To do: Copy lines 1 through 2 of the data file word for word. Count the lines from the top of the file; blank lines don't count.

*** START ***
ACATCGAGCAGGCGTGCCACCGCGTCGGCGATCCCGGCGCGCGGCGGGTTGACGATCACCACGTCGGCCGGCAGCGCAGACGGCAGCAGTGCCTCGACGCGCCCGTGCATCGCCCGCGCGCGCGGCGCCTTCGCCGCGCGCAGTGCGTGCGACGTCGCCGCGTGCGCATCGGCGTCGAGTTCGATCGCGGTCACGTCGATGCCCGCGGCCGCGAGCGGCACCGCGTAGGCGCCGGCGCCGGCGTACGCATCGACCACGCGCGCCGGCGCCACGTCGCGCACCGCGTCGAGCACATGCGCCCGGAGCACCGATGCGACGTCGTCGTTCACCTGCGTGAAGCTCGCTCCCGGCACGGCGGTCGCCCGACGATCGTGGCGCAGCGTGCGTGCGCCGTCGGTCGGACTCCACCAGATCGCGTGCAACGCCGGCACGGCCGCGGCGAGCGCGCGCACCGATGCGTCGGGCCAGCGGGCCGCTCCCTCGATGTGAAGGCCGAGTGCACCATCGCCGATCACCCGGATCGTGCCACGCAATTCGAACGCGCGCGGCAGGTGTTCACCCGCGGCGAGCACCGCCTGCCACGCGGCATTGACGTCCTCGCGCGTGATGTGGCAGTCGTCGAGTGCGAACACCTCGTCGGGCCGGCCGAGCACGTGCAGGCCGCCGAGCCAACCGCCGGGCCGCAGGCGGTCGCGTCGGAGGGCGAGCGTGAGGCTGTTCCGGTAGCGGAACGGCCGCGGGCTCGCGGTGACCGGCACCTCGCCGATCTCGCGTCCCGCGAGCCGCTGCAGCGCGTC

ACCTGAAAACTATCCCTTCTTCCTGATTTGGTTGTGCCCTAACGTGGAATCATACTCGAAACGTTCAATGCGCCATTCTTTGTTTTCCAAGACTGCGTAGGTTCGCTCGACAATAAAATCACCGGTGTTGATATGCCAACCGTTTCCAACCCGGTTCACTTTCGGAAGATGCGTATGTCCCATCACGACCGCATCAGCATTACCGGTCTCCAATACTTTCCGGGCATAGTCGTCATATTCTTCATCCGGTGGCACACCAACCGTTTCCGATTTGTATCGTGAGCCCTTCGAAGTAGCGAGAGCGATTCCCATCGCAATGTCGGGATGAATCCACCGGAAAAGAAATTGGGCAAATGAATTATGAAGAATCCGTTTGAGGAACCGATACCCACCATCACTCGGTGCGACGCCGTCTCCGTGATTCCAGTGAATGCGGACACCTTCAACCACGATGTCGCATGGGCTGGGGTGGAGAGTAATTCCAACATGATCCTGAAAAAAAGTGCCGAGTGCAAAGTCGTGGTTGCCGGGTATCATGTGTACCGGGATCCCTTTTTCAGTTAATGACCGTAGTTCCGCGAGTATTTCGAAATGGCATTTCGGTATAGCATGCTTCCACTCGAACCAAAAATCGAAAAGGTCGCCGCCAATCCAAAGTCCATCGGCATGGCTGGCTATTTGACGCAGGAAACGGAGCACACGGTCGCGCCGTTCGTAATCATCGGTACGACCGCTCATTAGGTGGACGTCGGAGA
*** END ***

ACATCGAGCAGGCGTGCCACCGCGTCGGCGATCCCGGCGCGCGGCGGGTTGACGATCACCACGTCGGCCGGCAGCGCAGACGGCAGCAGTGCCTCGACGCGCCCGTGCATCGCCCGCGCGCGCGGCGCCTTCGCCGCGCGCAGTGCGTGCGACGTCGCCGCGTGCGCATCGGCGTCGAGTTCGATCGCGGTCACGTCGATGCCCGCGGCCGCGAGCGGCACCGCGTAGGCGCCGGCGCCGGCGTACGCATCGACCACGCGCGCCGGCGCCACGTCGCGCACCGCGTCGAGCACATGCGCCCGGAGCACCGATGCGACGTCGTCGTTCACCTGCGTGAAGCTCGCTCCCGGCACGGCGGTCGCCCGACGATCGTGGCGCAGCGTGCGTGCGCCGTCGGTCGGACTCCACCAGATCGCGTGCAACGCCGGCACGGCCGCGGCGAGCGCGCGCACCGATGCGTCGGGCCAGCGGGCCGCTCCCTCGATGTGAAGGCCGAGTGCACCATCGCCGATCACCCGGATCGTGCCACGCAATTCGAACGCGCGCGGCAGGTGTTCACCCGCGGCGAGCACCGCCTGCCACGCGGCATTGACGTCCTCGCGCGTGATGTGGCAGTCGTCGAGTGCGAACACCTCGTCGGGCCGGCCGAGCACGTGCAGGCCGCCGAGCCAACCGCCGGGCCGCAGGCGGTCGCGTCGGAGGGCGAGCGTGAGGCTGTTCCGGTAGCGGAACGGCCGCGGGCTCGCGGTGACCGGCACCTCGCCGATCTCGCGTCCCGCGAGCCGCTGCAGCGCGTC

ACCTGAAAACTATCCCTTCTTCCTGATTTGGTTGTGCCCTAACGTGGAATCATACTCGAAACGTTCAATGCGCCATTCTTTGTTTTCCAAGACTGCGTAGGTTCGCTCGACAATAAAATCACCGGTGTTGATATGCCAACCGTTTCCAACCCGGTTCACTTTCGGAAGATGCGTATGTCCCATCACGACCGCATCAGCATTACCGGTCTCCAATACTTTCCGGGCATAGTCGTCATATTCTTCATCCGGTGGCACACCAACCGTTTCCGATTTGTATCGTGAGCCCTTCGAAGTAGCGAGAGCGATTCCCATCGCAATGTCGGGATGAATCCACCGGAAAAGAAATTGGGCAAATGAATTATGAAGAATCCGTTTGAGGAACCGATACCCACCATCACTCGGTGCGACGCCGTCTCCGTGATTCCAGTGAATGCGGACACCTTCAACCACGATGTCGCATGGGCTGGGGTGGAGAGTAATTCCAACATGATCCTGAAAAAAAGTGCCGAGTGCAAAGTCGTGGTTGCCGGGTATCATGTGTACCGGGATCCCTTTTTCAGTTAATGACCGTAGTTCCGCGAGTATTTCGAAATGGCATTTCGGTATAGCATGCTTCCACTCGAACCAAAAATCGAAAAGGTCGCCGCCAATCCAAAGTCCATCGGCATGGCTGGCTATTTGACGCAGGAAACGGAGCACACGGTCGCGCCGTTCGTAATCATCGGTACGACCGCTCATTAGGTGGACGTCGGAGA